Citigroup Inc, the New York-based financial giant, will make development of its credit business a top priority in the Chinese market this year.
Andrew Au, CEO of Citi (China) Co Ltd, said on Thursday that the performance of Citibank's credit card business, which was kicked off in September, has been "satisfactory", and the lender will continue its investment in the sector.
Simon Chow, head of Citi China's consumer banking unit, said this year it will open two credit card sales centers - in Chengdu, Sichuan province, and Hangzhou, Zhejiang province - while developing one or two new types of cards.
"The credit card business has been growing at a faster-than-expected pace, and we will put more staff into it," he said.
Chow said the bank expects to establish broad strategic partnerships with merchants and improve customer service this year.
He said that Citi also plans to start working with some major online payment companies, but declined to elaborate.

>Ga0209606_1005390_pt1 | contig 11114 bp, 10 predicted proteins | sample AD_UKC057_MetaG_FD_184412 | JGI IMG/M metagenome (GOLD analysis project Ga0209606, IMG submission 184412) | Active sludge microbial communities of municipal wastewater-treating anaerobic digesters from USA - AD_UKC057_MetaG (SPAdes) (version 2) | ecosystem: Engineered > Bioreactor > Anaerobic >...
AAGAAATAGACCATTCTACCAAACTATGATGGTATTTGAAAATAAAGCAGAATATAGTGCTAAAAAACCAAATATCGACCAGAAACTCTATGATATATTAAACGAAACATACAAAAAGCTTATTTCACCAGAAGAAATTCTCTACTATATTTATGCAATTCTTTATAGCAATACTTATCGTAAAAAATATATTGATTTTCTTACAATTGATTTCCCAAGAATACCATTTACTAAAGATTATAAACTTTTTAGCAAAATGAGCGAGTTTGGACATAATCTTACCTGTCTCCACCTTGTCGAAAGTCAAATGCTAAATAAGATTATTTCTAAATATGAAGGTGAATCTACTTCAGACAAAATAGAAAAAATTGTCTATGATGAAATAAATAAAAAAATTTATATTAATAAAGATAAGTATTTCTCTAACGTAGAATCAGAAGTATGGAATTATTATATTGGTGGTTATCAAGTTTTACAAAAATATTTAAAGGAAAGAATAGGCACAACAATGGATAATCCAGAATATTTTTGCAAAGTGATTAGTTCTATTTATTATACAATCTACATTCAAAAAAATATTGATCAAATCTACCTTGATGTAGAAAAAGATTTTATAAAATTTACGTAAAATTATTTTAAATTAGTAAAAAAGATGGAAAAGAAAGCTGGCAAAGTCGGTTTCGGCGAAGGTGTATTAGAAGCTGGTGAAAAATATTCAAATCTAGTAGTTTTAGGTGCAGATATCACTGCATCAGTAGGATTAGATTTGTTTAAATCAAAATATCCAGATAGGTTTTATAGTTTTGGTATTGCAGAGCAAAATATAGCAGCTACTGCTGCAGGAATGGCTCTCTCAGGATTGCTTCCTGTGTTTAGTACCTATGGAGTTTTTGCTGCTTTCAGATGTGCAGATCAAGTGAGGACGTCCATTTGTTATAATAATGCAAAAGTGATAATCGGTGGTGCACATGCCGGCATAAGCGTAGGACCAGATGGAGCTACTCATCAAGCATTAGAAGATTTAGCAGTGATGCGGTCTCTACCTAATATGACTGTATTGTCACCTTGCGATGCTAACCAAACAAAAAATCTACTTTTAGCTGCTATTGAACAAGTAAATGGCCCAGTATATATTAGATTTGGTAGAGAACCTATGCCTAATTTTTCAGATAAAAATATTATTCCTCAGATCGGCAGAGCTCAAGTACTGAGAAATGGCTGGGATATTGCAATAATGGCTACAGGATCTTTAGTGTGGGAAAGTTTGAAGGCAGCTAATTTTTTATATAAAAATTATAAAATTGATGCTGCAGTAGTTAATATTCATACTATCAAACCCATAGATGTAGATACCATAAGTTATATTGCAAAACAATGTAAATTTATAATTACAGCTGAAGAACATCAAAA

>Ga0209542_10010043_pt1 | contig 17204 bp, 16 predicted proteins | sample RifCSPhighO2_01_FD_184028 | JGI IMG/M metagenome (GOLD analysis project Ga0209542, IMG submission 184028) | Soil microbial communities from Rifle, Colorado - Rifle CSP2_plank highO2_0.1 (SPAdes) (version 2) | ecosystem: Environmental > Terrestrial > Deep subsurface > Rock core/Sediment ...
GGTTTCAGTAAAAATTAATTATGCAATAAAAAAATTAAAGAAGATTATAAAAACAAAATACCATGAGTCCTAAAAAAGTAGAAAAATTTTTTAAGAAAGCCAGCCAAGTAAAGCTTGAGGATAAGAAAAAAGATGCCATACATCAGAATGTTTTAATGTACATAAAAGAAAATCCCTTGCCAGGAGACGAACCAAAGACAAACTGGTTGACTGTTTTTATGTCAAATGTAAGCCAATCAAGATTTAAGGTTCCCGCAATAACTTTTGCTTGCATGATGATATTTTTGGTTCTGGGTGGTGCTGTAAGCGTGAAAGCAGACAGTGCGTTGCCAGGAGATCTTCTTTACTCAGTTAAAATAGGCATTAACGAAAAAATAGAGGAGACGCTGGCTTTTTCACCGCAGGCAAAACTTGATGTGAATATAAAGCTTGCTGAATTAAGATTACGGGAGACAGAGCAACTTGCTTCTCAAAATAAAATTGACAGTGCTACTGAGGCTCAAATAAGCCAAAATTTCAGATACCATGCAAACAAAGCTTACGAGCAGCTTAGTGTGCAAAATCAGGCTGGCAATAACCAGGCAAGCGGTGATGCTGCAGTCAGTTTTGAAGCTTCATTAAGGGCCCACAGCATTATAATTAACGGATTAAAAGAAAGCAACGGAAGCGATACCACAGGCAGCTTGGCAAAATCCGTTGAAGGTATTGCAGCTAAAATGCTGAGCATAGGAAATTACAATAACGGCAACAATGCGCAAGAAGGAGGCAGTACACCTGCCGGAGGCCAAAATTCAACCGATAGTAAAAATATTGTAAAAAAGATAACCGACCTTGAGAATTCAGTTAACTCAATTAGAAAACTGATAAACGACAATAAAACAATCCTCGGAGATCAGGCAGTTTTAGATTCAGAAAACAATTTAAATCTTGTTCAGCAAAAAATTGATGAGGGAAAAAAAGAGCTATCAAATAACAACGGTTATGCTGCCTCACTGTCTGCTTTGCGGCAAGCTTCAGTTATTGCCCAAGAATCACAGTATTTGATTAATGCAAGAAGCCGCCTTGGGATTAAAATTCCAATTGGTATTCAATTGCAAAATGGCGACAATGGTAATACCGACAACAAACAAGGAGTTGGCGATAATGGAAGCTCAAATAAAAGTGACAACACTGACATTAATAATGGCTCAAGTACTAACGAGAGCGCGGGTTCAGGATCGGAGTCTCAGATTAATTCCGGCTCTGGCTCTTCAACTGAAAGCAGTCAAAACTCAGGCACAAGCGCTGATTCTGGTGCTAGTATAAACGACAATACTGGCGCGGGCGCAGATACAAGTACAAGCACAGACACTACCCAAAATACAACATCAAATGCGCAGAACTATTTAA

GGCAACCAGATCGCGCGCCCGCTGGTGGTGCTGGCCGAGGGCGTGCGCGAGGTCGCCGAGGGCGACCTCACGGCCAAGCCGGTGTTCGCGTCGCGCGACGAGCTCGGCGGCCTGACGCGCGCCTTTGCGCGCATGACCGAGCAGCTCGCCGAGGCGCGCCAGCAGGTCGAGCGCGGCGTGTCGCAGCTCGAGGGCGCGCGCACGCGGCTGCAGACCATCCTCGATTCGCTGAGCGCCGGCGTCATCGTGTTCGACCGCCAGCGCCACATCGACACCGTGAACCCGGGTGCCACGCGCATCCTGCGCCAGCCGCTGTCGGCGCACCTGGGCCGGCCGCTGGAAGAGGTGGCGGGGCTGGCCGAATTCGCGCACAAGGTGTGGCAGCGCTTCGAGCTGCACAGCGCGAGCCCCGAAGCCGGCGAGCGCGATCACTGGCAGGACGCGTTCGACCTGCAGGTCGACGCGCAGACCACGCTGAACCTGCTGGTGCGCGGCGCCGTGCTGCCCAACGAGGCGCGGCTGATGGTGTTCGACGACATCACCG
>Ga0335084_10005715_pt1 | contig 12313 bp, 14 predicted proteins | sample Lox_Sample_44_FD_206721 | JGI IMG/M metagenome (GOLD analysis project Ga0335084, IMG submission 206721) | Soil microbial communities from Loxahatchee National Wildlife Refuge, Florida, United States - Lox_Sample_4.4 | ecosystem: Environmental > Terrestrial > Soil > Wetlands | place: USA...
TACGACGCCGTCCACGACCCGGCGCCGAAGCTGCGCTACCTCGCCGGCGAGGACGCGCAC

The recent central government move to reduce the interchange fee - the sum that merchants pay to banks and credit card processors for accepting credit cards - will hit the market greatly, but won't hurt Citi as much as its Chinese counterparts, Chow said.
"We focused on merchants such as hotels, traveling and shopping businesses, which would be less affected than the wholesale sector. In addition, a large percentage of purchases made by our credit cards take place abroad, and overseas interchange fees are usually triple the fees in China," he said.
On Monday, banks in China started to implement new standards of interchange fees set by the National Development and Reform Commission.
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